Big consumer brands used to be the safe bet. Loved by customers and able to command a premium, they looked likely to be able to withstand the disruption in the retail world around them. Then, last month, Kraft Heinz announced a net loss of $12.6bn for the final three months of 2018. The markets reacted by wiping a quarter off the value of the business.
Top line sales growth was modest at best, but the real pain for Kraft Heinz was taking a goodwill impairment charge of $14bn from reducing the book value of its key Kraft and Oscar Mayer brands.
The scale of this impairment charge is the clearest possible demonstration of the realities leading consumer products brands are now facing. These brands were being booked at a value which in no way reflected their real worth in today’s market.
There are clear signs that we are now beginning to see the iconic, big global brands that many of us have grown up with under intense pressure as never before. Where they were once seen as dependable and enduring, customers now see them as outdated and lacking authenticity.
Mass brands like Kraft Heinz are also struggling with the paradox that their most important retail partners are their most important competitors, who are continuing to put more emphasis on their own label programmes.
That means that, as well as competing with the mass retailers that host them, major brand owners are also being put under pressure on margins by these very same retailers.
The rise and rise of the strongly value driven and price aggressive limited assortment discounters – exemplified by Aldi and Lidl - is a structural reality of grocery retailing in most, perhaps all, of the key markets of Kraft Heinz. That is naturally leading to the incumbent major supermarkets squeezing their big suppliers even harder.
There is, however, another challenge facing the old established brands which may well prove to be the most disruptive of all. This is the emergence of ‘direct to consumer’ (DTC) products. These are highly disruptive and agile brands that have grown to prominence – if not profitability – at tremendous speed by being everything that the big brands are perceived not to be.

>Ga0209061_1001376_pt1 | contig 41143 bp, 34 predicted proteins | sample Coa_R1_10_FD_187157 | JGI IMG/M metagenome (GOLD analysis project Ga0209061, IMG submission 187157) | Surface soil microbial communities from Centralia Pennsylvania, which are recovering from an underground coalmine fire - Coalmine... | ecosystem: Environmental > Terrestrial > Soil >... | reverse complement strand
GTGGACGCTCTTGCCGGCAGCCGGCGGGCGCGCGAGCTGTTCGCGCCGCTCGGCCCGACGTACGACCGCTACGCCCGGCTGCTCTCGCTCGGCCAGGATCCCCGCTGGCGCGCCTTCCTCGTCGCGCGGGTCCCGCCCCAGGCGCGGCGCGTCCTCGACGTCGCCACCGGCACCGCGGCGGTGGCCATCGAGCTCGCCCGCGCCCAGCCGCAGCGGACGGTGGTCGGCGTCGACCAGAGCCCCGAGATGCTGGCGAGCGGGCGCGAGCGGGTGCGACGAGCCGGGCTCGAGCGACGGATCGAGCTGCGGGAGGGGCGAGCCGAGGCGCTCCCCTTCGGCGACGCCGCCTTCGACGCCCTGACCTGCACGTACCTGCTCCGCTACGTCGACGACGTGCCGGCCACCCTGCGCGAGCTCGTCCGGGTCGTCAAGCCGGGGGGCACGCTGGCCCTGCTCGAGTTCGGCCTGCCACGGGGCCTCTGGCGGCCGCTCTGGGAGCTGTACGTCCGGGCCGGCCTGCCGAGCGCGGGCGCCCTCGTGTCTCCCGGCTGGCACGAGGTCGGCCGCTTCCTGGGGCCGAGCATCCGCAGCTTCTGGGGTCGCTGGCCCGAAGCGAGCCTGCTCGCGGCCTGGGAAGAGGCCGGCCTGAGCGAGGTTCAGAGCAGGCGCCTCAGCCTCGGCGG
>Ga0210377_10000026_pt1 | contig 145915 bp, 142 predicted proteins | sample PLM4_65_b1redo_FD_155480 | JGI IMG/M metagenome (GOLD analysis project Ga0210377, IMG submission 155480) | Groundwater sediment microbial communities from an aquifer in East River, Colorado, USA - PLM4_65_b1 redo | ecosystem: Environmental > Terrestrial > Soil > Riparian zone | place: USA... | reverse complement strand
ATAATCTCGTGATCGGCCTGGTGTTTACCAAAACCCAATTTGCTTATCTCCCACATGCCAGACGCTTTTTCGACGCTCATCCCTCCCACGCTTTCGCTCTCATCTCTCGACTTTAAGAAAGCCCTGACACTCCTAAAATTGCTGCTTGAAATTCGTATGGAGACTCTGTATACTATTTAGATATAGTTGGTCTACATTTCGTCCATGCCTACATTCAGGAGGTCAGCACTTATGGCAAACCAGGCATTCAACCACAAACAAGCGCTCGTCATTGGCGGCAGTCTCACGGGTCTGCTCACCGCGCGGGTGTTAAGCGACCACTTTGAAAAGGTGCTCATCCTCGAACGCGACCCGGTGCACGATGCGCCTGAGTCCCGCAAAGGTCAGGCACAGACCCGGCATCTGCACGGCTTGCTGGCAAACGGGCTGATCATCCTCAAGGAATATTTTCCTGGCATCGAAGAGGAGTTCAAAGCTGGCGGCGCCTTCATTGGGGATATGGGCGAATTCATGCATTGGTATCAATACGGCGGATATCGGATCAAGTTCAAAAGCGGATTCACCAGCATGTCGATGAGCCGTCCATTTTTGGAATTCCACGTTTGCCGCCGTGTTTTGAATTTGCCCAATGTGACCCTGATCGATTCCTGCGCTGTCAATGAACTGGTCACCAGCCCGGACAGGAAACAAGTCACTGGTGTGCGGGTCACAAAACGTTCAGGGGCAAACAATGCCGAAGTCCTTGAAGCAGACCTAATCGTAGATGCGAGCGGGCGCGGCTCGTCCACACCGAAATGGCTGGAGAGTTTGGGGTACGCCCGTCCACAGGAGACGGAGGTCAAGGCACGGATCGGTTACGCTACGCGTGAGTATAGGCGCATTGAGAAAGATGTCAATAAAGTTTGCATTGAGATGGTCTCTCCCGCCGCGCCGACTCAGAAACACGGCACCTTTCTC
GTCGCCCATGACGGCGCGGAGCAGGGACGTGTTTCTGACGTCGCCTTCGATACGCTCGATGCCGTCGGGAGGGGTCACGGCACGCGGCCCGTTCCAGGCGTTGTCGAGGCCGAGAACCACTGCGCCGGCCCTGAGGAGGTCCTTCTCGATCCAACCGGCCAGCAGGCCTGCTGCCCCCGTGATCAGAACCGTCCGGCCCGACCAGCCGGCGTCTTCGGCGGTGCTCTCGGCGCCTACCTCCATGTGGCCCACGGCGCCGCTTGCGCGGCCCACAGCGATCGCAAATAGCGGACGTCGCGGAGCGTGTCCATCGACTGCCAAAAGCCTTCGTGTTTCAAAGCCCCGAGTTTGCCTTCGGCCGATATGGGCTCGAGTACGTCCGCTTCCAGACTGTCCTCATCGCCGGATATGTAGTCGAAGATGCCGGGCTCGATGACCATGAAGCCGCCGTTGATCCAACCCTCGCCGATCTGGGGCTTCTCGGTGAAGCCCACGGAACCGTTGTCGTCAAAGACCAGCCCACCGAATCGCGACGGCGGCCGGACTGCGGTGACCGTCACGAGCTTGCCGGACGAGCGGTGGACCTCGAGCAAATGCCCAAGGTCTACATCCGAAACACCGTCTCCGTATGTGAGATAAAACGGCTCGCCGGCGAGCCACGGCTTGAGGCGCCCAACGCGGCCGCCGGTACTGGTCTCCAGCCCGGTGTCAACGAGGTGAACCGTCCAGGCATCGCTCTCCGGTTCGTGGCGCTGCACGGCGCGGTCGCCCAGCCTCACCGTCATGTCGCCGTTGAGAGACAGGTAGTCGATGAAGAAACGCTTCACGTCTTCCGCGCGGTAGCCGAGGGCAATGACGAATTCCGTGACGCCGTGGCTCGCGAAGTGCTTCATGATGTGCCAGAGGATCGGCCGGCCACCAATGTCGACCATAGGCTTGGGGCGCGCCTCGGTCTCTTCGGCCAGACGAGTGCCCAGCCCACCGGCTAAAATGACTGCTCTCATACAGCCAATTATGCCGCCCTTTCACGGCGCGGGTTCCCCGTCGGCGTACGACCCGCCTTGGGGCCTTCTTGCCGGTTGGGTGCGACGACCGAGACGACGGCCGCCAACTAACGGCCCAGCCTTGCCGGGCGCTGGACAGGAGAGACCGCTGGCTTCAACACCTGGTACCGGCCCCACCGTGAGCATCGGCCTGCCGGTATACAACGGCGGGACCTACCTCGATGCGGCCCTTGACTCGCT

They are nimble, personalised, agile, authentic and close to the customer. They bypass the traditional retailers, engage directly with the end consumer, capture and leverage the data and insights this generates to sell more in more targeted ways and at higher margins than the conventional retail channels can offer.
Dollar Shave Club is, of course, the poster child for the new wave of DTC brands. It has been much hyped and achieved rapid growth and a billion-dollar valuation, all inside 10 years. And there are many others too, all adopting a substantially similar mantra. They can market themselves by saying "Think of us as a tech company that happens to sell razors/mattresses/pet foods/luggage/snack foods".
In a recent survey by PA of 150 leading consumer goods companies globally, every one of them said that they either have already developed a DTC strategy or need to as a matter of urgency.
The rationale for wanting to put much more focus on DTC channels is compelling and well-understood by most. Almost all, (92 per cent) expected their own transactional websites and online marketplaces to grow in importance as channels to market. They recognised the need to make shopping more convenient, provide a better consumer experience and get the product to consumers more quickly. In addition, they felt this created potential opportunities to develop new business models that improve consumer engagement and ‘stickiness’, especially through more personalised offerings.
These issues extend well beyond the traditional brands. The whole retail industry, across the world, is reeling from the challenge of shoppers wanting to shop for different products in very different ways, as well as the need to deal with the rise of DTC businesses. Many retailers are finding it very painful to be in the middle of all this and are finding it difficult to adjust, with resulting pain for both employees and shareholders.
Responding by embracing DTC for both defensive and growth reasons is not easy. It requires owners of established brands to do three things simultaneously.
They must reorganise their businesses around the consumer, rather than the retail customer; develop very different capabilities, especially in data, consumer engagement, logistics and fulfilment; and, finally, transform fast to deal with a very different future, without compromising the near-term business.
The extent to which the owners of global icon brands are able to navigate these transformational challenges will define their future for generations to come. The recent experiences of Kraft Heinz show just how difficult that task will be.
Alan Treadgold is a retail expert at PA Consulting, the innovation and transformation consultancy. For more information, visit www.paconsulting.com/retail
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